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The magnitude and contextual circumstances of childhood (0–14 years) pedestrian fatalities in South African cities
  1. Bulbulia Samed1,
  2. Vanniekerk Ashley2,
  3. Seedat Mohammed1,
  4. Donson Hilton2
  1. 1University of South Africa, Institute for Social and Health Sciences, Johannesburg, South Africa
  2. 2Medical Research Council & University of South Africa Safety & Peace Promotion Research Unit, Cape Town, South Africa

    Abstract

    Background Road traffic injuries continue to manifest as a contributor to the global burden of disease, and road deaths in poor countries are predicted to rise by 80% by 2020. South Africa's road traffic crisis is of national concern, with pedestrians accounting for about 43% of all traffic—related fatalities (NDOT 2006). However there is a paucity of studies on the magnitude and contextual circumstances of pedestrian fatalities that can offer evidence for intervention and prevention strategies, especially growing children who are a vulnerable group.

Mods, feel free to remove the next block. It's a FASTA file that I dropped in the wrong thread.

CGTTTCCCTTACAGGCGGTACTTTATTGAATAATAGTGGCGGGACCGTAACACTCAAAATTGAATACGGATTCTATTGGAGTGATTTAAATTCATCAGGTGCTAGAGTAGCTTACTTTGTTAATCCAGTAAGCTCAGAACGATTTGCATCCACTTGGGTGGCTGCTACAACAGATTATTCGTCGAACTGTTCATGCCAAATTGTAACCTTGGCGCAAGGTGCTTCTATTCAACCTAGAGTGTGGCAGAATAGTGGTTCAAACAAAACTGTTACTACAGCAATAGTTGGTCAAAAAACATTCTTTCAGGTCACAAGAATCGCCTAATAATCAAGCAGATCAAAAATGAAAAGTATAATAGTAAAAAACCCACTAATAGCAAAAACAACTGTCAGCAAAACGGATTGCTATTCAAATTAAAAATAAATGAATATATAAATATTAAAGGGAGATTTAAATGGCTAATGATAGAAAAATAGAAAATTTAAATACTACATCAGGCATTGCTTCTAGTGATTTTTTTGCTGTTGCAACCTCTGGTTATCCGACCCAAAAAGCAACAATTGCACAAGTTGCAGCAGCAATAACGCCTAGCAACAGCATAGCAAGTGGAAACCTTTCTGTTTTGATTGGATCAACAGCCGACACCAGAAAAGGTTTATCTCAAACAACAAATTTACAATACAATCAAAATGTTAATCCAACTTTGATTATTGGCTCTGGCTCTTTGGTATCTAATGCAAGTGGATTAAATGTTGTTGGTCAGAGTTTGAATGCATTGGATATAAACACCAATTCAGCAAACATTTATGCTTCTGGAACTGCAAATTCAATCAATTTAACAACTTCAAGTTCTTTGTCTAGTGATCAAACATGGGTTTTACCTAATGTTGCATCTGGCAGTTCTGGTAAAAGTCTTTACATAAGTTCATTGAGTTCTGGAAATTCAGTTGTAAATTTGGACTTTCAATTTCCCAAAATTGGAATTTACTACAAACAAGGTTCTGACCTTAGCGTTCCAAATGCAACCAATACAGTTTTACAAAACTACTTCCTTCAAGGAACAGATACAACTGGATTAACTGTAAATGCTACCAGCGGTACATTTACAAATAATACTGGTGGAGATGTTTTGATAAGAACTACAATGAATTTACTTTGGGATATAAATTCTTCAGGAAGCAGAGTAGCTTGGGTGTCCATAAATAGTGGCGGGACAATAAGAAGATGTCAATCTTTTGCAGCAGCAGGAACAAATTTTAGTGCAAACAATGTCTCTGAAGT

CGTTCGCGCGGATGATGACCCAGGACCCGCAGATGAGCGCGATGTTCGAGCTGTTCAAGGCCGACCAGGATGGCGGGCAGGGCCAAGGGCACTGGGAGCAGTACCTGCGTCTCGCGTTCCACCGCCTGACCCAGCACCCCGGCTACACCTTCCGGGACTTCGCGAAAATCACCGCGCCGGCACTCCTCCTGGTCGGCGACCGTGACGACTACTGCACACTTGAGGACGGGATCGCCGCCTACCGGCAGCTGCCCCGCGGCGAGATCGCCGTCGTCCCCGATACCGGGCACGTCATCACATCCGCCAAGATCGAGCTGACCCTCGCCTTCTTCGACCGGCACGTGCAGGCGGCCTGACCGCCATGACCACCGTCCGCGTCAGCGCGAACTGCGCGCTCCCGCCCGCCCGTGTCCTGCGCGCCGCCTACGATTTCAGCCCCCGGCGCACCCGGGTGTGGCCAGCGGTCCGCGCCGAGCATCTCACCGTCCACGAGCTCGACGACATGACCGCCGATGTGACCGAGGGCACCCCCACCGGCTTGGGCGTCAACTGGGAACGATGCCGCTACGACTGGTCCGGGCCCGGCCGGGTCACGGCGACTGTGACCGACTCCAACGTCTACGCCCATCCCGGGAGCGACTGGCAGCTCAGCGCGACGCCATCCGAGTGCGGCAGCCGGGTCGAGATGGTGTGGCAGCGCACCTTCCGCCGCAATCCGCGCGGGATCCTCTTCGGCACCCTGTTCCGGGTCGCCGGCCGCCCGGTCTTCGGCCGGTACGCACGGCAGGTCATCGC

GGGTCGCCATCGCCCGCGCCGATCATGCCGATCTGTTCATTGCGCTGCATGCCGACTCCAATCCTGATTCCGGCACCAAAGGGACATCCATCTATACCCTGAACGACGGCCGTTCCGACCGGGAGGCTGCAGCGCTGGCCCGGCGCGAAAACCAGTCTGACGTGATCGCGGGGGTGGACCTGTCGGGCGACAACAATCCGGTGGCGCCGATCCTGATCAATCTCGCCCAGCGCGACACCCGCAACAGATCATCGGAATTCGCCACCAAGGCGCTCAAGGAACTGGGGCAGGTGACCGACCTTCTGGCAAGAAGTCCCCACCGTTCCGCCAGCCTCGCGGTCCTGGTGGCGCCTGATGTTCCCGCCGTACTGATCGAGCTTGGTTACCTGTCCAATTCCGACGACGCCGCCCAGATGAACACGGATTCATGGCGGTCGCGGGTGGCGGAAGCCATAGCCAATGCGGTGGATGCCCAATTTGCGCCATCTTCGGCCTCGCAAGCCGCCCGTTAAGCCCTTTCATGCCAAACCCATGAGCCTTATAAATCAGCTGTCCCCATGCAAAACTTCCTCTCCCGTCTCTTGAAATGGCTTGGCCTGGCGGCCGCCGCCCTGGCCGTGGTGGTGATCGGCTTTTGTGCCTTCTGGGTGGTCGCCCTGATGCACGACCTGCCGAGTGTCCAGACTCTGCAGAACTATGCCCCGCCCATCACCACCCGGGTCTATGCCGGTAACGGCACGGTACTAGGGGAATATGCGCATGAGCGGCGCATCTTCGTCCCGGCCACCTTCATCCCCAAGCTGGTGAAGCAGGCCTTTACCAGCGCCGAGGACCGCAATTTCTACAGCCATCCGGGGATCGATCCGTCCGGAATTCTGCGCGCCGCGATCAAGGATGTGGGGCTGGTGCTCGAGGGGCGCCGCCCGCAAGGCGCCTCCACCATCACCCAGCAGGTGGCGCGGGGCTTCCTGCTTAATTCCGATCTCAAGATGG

Aim To understand the magnitude, categories and circumstances in childhood pedestrian fatalities (0–14-year-olds) across several South African cities.

    Materials and Methods This is a register—based cross—sectional study using fatal injury data from the National Injury Mortality Surveillance System (NIMSS) for 2001–2005). The years chosen for this study are the most recent for which multi—city level data is available. A cluster analysis was performed on each of the datasets from the four cities. Pedestrian fatalities are classified into specific categories to determine whether and how the categories yielded for the four cities differ with respect to age, gender, and event characteristics.

    Results and Conclusions Results reflect that pedestrian fatalities are primarily concentrated in the 5–9 years group, followed by the 0–4 years and 10–14 years respectively for most of the major cities. Childhood pedestrian fatalities predominantly occurred before school, after school and early evenings, over weekends and national holidays. Implications for prevention are also highlighted by way of conclusion.

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